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What a trip to Silicon Valley taught me

By Grant Harrod
21 October 2015 | 1 minute read

Connectivity could become more important for tenants, as we endeavour to squeeze more into our already hectic lives.

The digital world is rapidly changing the way we do business in real estate. People are already able to inspect potential properties around the globe without even stepping a foot out of their front door. They can be in contact with agents 24/7 and receive data on all facets of the market in an instant.

But technology is now poised to influence the type of property we rent and purchase. Our home is set to become the connect hub of our lives.

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It is no longer just going to be shelter and security; it is going to be how we interface with the broader world and how the broader world connects with us.

A recent tour of the US headquarters of Google revealed to me just how life is set to change. Everything is going to be connected and that includes your residence.

Your home is becoming an API, which is technical speak for Application Protocol Interface. Properties are already connected to the outside world through Wi-Fi systems, smartphone home management apps, content-streaming entertainment devices, home security, and more will follow. What you know about your property will be just as important as what your property will know about you!

We are starting to see this with systems such as Netflix, where the technology observes behaviour, making suggestions on what to watch based on what you've already been enjoying.

These systems will triangulate other things about you from what you like to eat, to how you like to spend your leisure time, all building a profile on your lifestyle preferences from your home. At the same time, the house down the road will be experiencing the same connectivity, thus determining the types of services most suitable to your neighbourhood.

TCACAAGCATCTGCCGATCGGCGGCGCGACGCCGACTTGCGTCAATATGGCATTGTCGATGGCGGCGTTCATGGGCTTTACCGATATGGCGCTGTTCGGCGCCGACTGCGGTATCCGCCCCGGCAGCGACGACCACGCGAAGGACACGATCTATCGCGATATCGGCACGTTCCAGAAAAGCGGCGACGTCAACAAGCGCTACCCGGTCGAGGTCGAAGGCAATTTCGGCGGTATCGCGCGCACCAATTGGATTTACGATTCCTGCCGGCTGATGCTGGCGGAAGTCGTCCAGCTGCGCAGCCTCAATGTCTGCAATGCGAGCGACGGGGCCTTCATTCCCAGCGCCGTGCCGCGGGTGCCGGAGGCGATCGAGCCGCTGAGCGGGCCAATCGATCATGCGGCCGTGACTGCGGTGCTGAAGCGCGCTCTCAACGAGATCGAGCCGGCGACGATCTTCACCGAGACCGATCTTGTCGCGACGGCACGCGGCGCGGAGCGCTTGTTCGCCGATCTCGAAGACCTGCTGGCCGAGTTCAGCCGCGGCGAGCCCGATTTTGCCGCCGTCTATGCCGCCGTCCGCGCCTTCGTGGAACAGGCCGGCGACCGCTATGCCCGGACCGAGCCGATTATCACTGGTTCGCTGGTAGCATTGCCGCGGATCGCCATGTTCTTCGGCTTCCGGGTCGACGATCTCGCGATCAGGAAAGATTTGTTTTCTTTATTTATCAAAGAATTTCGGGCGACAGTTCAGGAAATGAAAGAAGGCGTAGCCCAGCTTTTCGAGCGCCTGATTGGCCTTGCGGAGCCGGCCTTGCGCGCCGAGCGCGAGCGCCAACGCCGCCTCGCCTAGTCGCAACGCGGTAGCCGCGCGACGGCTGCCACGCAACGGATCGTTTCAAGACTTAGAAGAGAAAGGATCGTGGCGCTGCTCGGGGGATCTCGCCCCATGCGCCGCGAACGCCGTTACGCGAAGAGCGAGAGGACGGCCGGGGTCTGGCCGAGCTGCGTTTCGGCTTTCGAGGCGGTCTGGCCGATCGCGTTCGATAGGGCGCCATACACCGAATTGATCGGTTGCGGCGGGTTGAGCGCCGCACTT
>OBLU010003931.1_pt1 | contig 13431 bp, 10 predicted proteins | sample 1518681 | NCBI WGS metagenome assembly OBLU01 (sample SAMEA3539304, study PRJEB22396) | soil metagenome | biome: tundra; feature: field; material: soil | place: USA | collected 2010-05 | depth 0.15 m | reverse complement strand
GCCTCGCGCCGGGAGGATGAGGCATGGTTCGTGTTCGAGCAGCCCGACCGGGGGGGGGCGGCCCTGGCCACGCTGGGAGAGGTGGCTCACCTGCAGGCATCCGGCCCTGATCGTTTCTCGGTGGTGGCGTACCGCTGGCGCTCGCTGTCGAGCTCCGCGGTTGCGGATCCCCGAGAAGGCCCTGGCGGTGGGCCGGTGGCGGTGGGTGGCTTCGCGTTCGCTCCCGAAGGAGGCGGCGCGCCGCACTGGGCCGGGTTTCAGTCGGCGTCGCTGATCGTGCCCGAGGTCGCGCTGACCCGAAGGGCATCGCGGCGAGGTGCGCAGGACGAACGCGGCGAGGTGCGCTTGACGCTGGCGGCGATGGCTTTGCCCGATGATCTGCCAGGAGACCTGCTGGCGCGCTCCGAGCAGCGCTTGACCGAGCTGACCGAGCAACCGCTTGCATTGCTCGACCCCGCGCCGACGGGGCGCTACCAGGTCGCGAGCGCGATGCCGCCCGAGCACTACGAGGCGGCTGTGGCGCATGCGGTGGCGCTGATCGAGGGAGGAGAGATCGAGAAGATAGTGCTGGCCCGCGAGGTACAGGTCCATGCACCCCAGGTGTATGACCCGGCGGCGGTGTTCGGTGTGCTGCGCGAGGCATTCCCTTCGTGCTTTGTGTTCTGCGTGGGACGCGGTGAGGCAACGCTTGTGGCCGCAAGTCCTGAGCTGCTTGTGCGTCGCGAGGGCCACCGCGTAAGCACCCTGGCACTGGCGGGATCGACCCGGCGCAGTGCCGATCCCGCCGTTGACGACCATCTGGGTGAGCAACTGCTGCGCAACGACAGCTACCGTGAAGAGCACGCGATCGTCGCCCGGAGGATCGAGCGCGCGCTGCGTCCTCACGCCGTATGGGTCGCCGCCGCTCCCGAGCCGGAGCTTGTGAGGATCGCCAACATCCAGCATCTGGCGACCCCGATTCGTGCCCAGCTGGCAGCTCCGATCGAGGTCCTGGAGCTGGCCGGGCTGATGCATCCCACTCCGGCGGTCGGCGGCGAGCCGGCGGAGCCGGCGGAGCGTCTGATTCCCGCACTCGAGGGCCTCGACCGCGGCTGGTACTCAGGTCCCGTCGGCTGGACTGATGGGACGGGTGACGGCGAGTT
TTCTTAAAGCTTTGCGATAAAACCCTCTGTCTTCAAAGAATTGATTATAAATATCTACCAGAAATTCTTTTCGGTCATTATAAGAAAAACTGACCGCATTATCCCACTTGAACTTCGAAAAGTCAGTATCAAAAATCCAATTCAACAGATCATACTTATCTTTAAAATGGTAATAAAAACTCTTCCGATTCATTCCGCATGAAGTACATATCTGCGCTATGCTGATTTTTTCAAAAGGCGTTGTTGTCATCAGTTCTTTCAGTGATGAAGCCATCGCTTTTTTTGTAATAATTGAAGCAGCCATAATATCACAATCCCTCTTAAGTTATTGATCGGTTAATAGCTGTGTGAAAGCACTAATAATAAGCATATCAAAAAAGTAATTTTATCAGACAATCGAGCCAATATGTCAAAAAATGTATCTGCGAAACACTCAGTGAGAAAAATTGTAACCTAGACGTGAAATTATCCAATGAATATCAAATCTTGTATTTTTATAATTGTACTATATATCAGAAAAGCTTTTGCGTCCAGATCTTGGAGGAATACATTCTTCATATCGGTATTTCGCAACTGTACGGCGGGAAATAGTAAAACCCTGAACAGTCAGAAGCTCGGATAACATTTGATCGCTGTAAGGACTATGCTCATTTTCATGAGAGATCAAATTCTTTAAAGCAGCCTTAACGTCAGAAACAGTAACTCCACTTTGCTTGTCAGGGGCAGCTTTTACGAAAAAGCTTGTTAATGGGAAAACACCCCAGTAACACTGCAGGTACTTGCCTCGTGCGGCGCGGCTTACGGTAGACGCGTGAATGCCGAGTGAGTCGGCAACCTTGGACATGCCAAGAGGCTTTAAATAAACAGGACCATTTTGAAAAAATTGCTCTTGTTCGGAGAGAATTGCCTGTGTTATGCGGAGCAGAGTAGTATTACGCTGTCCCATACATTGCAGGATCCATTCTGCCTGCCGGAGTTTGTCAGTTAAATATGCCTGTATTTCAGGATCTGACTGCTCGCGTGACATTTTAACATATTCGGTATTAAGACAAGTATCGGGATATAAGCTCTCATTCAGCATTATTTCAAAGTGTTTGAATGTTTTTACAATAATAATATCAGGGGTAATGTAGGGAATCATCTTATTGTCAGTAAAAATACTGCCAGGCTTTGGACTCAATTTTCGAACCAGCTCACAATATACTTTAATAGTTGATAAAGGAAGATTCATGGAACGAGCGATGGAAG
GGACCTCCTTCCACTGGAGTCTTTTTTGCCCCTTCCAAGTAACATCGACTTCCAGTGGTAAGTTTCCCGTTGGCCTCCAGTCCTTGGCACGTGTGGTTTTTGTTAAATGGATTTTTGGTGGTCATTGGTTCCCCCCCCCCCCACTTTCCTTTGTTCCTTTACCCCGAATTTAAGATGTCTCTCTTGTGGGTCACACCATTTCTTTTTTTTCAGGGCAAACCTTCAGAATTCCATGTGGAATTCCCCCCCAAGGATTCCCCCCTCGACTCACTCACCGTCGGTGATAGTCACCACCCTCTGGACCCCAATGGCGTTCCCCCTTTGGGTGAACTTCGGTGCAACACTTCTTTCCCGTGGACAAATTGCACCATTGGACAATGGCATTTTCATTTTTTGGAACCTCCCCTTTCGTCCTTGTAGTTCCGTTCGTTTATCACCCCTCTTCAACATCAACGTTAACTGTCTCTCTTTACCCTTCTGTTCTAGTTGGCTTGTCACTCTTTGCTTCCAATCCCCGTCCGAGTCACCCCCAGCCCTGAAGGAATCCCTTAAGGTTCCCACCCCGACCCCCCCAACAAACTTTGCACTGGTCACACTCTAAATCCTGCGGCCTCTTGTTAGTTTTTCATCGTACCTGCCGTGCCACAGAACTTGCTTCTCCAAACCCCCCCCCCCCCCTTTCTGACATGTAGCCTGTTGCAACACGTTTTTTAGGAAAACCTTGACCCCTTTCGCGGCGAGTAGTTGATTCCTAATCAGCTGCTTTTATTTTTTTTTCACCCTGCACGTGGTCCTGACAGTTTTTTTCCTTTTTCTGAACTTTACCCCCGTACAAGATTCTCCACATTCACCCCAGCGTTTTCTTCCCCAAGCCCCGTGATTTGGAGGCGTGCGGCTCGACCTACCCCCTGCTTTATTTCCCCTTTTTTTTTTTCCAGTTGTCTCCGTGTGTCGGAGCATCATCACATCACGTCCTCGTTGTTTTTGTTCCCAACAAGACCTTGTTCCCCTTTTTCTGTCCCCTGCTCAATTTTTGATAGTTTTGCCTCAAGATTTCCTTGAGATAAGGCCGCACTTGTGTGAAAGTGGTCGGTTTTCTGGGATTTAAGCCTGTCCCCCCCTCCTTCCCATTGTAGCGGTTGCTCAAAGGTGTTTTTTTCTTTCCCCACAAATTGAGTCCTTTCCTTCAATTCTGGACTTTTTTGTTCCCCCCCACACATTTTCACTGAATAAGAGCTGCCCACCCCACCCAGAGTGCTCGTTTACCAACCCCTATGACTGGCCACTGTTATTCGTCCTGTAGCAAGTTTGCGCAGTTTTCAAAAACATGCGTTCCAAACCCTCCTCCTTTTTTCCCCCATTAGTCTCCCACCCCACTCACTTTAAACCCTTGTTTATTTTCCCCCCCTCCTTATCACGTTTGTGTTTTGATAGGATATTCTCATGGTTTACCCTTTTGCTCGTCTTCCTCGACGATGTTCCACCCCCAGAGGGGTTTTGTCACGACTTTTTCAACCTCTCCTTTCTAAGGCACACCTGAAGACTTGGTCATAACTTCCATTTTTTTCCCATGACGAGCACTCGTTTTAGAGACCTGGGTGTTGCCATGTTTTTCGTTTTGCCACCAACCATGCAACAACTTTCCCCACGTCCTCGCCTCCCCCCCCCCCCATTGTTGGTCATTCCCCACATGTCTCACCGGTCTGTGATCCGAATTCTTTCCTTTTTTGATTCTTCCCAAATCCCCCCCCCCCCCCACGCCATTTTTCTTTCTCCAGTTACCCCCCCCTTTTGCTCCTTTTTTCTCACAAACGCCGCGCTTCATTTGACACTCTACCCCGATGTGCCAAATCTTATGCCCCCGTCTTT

Communication won’t just be the traditional face-to-face or through the phone either; it will be through a number of devices. Even the humble front door will play a role in activating technology and services, or the Uber car pulling out outside your front door is learning about how you like to lead your life.

Such advancements will bring with it a shift towards high-density living, not just because it is affordable, but because these properties will be connected to a host of on-demand services, shaped by the lifestyle preferences of those residing in these communities.

This is already happening in places such as San Francisco where, in certain communities, you can order home delivered ready-to-eat meals, including sushi, salads and ice creams, all delivered within 15-20 minutes.

The ability to access these quick and convenient services on demand will be important to the next generation. They will not be just looking for an affordable apartment, but one that will connect them to the things that they need to enjoy the lifestyle they want.

These subtle things will influence how we live our lives and it will influence how properties are developed, purchased and sold.

As PMs, we are now seeing the tip of the iceberg when potential tenants start to ask about the Wi-Fi accessibility or mobile phone coverage of a property. Of course, they will still want to know how far to the school and the location of the nearest bus route, but things are changing.

Just like you wouldn't stay in a hotel that doesn't offer Wi-Fi access, future home buyers and renters won’t select a property that doesn't have great connectivity and access to on-demand services.

Property managers will need to understand not just the physical attributes of a property, but its virtual aspects as well.

What a trip to Silicon Valley taught me
Grant Harrod
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ABOUT THE AUTHOR


Grant Harrod

Grant Harrod

Grant Harrod has been chief executive of LJ Hooker since 2014. From 2009 to 2013, Grant was chief executive of Salmat. Before joining Salmat, he spent 13 years with Corporate Express Australia, where he served as chief executive for six-and-a-half years.

Grant has an MBA from Macquarie University’s graduate school of management and is a fellow of the Australian Institute of Company Directors.

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